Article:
The company, which runs the University of Phoenix and several other for-profit education programs, announced this morning that it will sell itself to a group of investors for $1.1 billion. While this $9.50/share is only about a third of what the stock was valued at a year ago, Apollo’s situation has become so dire that it’s a 44% premium above what the company has been trading for.
In a statement, Apollo’s current and future leadership explain that they hope that taking the company private will allow it to make improvements without the pressure to placate shareholders.
Current Apollo Education CEO Greg Cappelli says “This new structure will allow Apollo Education Group the flexibility and runway it needs to complete the transformational plan at University of Phoenix, which will enable us to serve our students more effectively during a period of unprecedented volatility within our industry.”
Tony Miller of The Vistria Group is slated to take over as chairman of Apollo’s board when the deal is complete. He is a former Deputy Secretary of the U.S. Department of Education, and his spin on the transaction acknowledges the dark cloud that hangs over the for-profit college industry.
“For too long and too often, the private education industry has been characterized by inadequate student outcomes, overly aggressive marketing practices, and poor compliance,” says Miller. “This doesn’t need to be the case.”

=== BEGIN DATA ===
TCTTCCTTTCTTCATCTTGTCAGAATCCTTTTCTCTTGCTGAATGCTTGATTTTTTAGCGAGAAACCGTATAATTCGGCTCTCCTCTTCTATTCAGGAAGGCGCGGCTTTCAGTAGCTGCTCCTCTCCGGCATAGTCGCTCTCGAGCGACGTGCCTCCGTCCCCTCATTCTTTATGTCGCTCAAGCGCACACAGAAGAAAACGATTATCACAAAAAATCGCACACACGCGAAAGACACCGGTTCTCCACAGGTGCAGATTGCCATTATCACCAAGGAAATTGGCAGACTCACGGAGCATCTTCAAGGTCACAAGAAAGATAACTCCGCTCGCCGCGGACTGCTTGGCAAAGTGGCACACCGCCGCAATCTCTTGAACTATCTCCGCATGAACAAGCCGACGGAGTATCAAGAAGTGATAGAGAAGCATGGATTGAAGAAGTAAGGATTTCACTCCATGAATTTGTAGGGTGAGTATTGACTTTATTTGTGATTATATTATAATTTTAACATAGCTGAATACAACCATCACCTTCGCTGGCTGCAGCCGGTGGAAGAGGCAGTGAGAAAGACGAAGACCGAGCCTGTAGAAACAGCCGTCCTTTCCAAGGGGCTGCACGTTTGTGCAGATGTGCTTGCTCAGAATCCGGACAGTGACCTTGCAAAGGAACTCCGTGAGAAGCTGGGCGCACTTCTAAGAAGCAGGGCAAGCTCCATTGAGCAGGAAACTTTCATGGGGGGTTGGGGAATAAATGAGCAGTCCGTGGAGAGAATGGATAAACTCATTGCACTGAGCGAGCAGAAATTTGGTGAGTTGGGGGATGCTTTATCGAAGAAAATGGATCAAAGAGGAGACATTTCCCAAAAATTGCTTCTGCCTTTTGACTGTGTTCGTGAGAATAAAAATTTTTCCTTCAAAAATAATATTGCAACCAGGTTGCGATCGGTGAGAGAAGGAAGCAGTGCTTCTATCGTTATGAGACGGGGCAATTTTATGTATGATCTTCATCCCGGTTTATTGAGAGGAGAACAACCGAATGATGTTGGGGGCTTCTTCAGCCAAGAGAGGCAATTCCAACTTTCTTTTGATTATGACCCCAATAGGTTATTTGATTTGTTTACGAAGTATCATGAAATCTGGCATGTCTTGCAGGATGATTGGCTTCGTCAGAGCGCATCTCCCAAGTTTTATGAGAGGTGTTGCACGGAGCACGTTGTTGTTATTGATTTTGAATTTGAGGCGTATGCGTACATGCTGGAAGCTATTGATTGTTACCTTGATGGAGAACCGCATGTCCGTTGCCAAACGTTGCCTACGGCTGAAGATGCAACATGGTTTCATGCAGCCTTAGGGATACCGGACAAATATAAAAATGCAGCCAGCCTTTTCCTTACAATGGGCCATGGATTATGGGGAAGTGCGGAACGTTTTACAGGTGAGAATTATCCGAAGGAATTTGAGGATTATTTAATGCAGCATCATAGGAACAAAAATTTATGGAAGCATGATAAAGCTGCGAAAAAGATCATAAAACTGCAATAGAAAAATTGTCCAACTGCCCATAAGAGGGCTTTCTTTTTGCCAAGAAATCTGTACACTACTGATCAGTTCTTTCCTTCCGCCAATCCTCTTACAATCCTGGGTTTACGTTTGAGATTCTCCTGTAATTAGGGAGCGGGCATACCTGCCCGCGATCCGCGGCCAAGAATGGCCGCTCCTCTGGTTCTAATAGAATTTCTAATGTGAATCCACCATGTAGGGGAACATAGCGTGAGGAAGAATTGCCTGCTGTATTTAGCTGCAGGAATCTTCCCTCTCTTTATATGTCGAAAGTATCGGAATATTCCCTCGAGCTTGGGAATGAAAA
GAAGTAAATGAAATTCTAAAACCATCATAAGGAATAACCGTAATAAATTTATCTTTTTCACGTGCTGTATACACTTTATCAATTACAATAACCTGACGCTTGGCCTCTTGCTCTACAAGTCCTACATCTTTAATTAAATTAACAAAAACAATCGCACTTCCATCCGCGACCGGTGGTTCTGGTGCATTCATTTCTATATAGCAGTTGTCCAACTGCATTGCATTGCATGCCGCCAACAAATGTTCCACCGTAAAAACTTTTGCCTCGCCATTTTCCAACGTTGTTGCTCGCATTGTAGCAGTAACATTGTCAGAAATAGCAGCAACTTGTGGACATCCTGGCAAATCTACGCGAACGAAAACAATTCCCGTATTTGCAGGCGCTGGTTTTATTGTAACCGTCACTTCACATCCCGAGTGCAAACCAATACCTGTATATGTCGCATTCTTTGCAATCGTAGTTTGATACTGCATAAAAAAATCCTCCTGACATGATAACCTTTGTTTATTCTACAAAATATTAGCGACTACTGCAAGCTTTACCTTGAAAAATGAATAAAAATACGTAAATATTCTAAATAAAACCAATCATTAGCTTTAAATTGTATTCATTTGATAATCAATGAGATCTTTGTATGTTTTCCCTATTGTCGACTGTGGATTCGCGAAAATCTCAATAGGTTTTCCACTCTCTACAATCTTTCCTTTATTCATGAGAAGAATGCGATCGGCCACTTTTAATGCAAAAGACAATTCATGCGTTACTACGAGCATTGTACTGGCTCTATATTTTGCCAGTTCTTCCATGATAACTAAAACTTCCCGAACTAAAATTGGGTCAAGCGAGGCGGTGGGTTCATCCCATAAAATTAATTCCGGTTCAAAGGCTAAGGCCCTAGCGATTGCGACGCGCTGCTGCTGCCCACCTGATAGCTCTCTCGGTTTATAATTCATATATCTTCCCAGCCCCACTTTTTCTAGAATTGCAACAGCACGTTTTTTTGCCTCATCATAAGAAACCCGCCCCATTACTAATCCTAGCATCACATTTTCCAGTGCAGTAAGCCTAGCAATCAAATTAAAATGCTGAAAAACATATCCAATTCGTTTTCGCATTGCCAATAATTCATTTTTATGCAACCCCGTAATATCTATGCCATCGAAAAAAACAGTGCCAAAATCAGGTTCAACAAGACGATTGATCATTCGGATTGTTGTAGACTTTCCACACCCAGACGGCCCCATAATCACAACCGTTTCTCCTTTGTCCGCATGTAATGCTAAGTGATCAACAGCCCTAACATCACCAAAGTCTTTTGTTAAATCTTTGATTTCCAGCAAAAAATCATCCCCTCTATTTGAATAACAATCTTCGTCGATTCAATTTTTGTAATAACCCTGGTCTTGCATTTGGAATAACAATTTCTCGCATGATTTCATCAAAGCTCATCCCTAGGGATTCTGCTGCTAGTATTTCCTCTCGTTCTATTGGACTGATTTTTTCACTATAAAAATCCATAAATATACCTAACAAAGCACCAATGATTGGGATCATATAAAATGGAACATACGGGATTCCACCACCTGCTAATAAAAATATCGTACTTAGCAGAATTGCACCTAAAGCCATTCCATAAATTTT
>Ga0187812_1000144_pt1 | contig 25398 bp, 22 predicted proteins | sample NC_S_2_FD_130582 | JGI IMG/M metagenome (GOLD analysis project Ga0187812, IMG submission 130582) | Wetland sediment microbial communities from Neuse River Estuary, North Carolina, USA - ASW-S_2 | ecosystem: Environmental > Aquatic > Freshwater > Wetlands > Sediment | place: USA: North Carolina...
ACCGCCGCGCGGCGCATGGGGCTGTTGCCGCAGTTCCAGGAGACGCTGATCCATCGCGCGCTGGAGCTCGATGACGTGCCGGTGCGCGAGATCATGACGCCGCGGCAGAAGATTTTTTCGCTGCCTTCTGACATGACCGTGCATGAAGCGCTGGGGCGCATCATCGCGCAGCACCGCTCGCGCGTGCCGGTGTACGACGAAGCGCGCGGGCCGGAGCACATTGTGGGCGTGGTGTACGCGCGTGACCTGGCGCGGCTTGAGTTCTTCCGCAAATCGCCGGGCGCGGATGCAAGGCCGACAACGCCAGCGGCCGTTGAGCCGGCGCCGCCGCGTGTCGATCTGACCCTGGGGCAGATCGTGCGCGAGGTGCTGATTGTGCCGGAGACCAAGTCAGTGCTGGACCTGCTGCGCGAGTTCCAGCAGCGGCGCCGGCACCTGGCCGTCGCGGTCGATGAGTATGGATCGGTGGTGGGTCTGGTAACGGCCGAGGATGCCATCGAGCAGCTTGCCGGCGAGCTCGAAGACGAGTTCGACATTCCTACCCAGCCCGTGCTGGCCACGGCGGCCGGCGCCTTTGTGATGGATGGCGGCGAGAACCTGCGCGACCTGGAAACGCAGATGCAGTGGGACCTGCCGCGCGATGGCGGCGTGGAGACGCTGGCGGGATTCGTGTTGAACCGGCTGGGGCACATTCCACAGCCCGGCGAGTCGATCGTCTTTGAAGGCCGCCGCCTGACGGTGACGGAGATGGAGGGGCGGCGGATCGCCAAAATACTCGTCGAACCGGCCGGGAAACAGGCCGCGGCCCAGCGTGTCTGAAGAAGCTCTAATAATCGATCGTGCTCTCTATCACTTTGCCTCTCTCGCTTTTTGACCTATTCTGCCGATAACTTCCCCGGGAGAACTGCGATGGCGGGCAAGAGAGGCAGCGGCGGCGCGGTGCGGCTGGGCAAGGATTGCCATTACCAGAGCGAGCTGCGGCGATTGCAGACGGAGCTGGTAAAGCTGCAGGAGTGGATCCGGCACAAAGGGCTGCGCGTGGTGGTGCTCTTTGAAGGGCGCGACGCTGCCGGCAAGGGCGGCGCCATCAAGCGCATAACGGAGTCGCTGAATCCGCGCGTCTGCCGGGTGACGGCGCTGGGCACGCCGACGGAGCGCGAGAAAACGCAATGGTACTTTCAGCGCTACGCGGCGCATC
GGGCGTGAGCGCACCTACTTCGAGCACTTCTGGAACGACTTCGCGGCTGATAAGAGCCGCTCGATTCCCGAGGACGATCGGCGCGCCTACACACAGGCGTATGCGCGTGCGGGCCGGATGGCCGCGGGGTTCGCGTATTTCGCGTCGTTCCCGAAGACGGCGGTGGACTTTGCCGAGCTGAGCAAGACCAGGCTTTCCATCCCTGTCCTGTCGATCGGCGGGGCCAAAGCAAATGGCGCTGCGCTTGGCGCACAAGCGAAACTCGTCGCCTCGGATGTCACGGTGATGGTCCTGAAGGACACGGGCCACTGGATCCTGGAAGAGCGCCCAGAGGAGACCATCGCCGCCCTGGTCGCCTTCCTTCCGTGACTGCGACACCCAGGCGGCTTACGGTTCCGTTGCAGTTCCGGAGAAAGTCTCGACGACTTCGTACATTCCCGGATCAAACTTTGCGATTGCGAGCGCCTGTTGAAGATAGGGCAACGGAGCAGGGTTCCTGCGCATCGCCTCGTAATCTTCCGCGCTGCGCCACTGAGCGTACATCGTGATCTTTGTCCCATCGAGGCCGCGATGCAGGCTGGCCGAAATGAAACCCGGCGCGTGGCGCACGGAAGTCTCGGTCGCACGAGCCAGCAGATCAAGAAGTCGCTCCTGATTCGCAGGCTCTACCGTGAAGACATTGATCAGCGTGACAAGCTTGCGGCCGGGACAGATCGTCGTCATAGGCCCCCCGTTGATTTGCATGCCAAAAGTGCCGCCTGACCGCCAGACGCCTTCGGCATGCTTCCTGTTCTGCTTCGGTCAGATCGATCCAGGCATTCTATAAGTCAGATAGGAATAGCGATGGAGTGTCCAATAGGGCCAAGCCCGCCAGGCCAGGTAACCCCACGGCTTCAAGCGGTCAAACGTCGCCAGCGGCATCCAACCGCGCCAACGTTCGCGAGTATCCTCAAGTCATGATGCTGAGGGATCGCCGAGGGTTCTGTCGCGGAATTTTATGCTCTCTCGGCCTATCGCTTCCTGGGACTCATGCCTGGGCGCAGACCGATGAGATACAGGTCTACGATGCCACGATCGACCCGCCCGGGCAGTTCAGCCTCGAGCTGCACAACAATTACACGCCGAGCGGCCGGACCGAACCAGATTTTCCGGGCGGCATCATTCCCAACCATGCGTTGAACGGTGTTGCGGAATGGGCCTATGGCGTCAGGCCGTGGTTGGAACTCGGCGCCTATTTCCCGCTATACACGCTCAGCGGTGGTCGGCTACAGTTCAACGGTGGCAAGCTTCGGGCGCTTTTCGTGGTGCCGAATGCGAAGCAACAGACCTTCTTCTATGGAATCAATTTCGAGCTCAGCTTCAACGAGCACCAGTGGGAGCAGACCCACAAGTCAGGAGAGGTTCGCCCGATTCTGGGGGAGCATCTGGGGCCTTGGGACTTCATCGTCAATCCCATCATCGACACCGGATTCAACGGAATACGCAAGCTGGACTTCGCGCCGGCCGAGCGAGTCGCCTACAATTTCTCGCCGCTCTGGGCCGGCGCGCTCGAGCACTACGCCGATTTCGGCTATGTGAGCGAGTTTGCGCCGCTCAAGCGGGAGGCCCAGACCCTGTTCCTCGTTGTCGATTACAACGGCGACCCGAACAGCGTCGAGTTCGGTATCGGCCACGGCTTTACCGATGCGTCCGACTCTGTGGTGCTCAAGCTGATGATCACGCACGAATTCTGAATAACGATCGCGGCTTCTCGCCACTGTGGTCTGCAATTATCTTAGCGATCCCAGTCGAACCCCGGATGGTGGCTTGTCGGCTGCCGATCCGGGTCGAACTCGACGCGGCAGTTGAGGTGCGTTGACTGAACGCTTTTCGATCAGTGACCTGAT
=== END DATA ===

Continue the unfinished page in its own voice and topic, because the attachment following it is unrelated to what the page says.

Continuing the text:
At its pre-recession height, Apollo’s stock traded at ten times today’s announced sale price. In the wake of the subsequent housing market and banking collapse, federal regulators and lawmakers began scrutinizing for-profit educators, which received a disproportionate level of federal student financial aid. Schools like Phoenix charged high tuitions but were criticized for offering classes and programs that could be taken more affordably through city and community colleges. Additionally, student at for-profit schools had significantly higher dropout and loan default rates.
In recent years, both federal and state regulators have questioned the marketing practices of many for-profit educators. A number of chains have been investigated for using inflated job-placement statistics to mislead applicants into believing that they could find gainful employment after graduation. Apollo itself was briefly suspended from receiving Department of Defense tuition assistance funds because of its questionable recruiting practices for servicemembers.
At its height in 2010, Apollo had more than 470,000 students enrolled. By spring 2015, that had fallen to around 214,000.